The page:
So you’ve watched Wall Street a few times and read Barbarians at the Gate cover to cover. You were stunned at the incredible impact the Global Financial Crisis in 2008 had on the world and your brother is the fund manager at one of the top funds in the country and he’s raking it in. You know it in your bones – you want to be an analyst and you want to be in the markets.
So you start typing in words like – How to be a financial analyst? What do financial analysts do? How do I get a job in Financial Analysis? But the problem begins when you say you want to be a financial analyst, and I ask you where? You’re lost. You say – what do you mean? You see Financial Analysis is more of a skill than a job. It’s an exceptionally critical skill when you work in the financial services industry, and that’s where the good news begins. Because Financial Analysis cuts across roles, types of financial institutions and even industry, being a financial analyst means you have a large number of potential careers to choose from. But how do you get the job as a financial analyst?
Develop your analytical skills
A good Financial Analyst studies and interprets data, both qualitative and quantitative, to help both individual clients and companies make a better investment or divestment decisions. A good financial analyst, therefore, needs to have a keen understanding of how the numbers work in the context of the environment.
Quantitative analytical skills required to be a financial analyst include understanding how financial statements interact with each other, calculating and interpreting accounting ratios, understanding the trends they imply, forecasting and valuing cash flows at the bare minimum. Qualitative skills required to be a financial analyst would include understanding both the macroeconomic and microeconomic conditions surrounding the industry along with company/individual/instrument fundamentals to make predictions about businesses, financial commodity markets and industries.
Unlike being a doctor or an engineer, there’s no set education requirement to become a good financial analyst or to get a job in the sector, and therein often lies the problem. History majors can become Investment Bankers, and doctors can become Equity Research Analysts. However employers do look for a keen appreciation of numbers, so a specialisation at undergraduate in finance (if you are a business major) is very helpful. Engineers often make great Financial Analysts because they are good at interpreting numbers and are not intimidated by them. An MBA is very well received as well because most MBA’s include financial analysis and corporate finance and accounting as part of their curriculum. But because the MBA has become such a ubiquitous degree, bulge bracket investment banks will often restrict recruitment from tier one firms or look for additional evidence of affinity towards analysis and analytical skills.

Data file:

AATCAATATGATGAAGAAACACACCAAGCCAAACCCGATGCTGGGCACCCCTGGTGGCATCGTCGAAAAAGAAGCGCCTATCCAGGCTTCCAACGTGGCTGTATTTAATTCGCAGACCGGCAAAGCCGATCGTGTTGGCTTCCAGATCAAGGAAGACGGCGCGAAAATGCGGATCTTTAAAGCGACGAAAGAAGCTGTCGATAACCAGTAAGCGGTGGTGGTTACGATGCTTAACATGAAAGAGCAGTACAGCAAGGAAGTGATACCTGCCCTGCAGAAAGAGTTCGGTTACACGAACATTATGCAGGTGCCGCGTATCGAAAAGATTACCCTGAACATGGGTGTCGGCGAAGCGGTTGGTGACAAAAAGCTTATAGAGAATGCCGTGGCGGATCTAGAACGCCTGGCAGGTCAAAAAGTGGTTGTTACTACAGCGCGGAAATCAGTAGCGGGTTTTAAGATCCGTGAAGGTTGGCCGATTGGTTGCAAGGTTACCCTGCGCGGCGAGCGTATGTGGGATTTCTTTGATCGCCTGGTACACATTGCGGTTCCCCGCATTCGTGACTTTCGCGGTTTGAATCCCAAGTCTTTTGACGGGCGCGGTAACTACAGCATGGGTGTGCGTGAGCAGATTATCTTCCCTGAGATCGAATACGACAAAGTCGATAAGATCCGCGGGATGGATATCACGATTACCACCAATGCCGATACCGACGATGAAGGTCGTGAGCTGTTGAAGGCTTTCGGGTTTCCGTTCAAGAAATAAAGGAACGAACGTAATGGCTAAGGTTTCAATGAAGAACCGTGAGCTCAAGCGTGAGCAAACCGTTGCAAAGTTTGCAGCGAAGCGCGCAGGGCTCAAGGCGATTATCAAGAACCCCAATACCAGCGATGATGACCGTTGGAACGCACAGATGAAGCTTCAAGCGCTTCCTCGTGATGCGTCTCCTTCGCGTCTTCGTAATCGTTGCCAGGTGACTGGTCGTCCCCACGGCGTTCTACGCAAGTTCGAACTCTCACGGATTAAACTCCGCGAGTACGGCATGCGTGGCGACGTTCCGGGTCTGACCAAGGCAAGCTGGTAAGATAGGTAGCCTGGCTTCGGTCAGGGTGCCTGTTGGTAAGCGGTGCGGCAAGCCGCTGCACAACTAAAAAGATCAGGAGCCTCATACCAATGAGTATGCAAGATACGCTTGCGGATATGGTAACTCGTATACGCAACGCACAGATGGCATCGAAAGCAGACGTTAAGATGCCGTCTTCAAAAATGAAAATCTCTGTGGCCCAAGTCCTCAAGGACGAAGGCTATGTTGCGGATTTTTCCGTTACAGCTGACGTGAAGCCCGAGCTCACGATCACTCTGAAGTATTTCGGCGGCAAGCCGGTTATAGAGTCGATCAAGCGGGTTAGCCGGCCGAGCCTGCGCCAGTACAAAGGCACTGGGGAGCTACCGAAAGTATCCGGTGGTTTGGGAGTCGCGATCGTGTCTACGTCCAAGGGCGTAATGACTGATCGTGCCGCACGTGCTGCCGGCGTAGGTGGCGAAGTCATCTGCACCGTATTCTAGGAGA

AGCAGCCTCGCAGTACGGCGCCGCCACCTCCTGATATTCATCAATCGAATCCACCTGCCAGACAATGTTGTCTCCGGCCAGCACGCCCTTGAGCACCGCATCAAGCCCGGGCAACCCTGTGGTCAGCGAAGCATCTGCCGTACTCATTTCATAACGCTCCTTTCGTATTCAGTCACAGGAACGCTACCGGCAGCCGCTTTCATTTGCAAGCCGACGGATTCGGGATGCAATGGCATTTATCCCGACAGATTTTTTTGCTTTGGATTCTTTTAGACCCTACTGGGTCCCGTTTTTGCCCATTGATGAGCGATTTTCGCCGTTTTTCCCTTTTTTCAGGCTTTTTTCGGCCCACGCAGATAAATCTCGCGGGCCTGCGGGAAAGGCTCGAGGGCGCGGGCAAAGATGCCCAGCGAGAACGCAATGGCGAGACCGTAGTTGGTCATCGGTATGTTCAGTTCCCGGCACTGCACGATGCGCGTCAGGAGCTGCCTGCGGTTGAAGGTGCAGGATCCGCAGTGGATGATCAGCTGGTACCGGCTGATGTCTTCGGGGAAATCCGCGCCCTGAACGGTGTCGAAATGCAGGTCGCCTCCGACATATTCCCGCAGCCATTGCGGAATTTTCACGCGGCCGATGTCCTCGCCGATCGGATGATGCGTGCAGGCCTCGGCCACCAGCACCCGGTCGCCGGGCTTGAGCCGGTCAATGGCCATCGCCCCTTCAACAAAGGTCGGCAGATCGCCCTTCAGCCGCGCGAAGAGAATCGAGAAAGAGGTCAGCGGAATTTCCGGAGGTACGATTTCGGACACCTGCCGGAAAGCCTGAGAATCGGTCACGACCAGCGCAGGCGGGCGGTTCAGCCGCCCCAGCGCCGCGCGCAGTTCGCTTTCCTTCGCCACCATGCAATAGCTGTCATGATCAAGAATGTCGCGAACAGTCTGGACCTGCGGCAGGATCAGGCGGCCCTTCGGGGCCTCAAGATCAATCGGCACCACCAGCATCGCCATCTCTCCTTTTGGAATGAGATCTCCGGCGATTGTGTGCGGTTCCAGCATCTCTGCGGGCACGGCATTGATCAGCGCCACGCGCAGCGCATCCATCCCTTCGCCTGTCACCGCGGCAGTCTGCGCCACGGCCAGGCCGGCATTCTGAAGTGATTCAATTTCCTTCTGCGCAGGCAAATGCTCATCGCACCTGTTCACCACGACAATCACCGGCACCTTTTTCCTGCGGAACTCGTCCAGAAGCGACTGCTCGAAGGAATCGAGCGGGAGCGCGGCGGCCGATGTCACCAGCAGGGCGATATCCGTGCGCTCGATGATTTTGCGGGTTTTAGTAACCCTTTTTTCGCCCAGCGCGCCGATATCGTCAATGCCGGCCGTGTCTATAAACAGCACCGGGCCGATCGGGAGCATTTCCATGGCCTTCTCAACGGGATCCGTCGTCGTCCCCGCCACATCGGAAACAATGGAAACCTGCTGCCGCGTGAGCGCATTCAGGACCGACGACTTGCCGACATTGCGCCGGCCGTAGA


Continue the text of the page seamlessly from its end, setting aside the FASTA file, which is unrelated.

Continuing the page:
Another way to prepare for a role as a financial analyst is to do a professional qualification like the Chartered Financial Analyst or a short-term course at an institution that will introduce you to the required skills and help you navigate both the career path as well as the role, like the Imarticus Learning EY FAP program. These programs are technical in nature and require a certain amount of study.
However education aside, strong quantitative and problem-solving skills, logical thinking, and good communication are critical in terms of preparing you for financial analyst interviews.
Where do I apply?
As we said before, financial analysts work across industries and roles. But we can break the three main areas down to Corporate Finance on the buy side and financial services on the sell side.
Financial Analyst roles on the buy side include working for a company both as a CFO and as part of the finance function where you handle the investment decisions of a company both with respect to organic and inorganic growth, as well as treasury requirements including any private equity or public market funding they might require.
The Buy-Side is when someone conducts financial analysis on behalf of themselves or their company. So a financial analyst in a private equity firm would be analysing investment opportunities on behalf of the fund. You can also be a financial analyst and work in the mutual fund industry and work your way up to becoming a fund manager.
Financial Analyst roles on the Sell Side include Investment Banking (M&A and Corporate funding advisory), Equity Capital Markets and equity research where you analyse companies and give buy, hold and sell recommendations. Financial analysis roles are not restricted to equity. You can be a Bond Analyst, an Options and Futures Analyst, a gold analyst, a real estate analyst…the options are endless.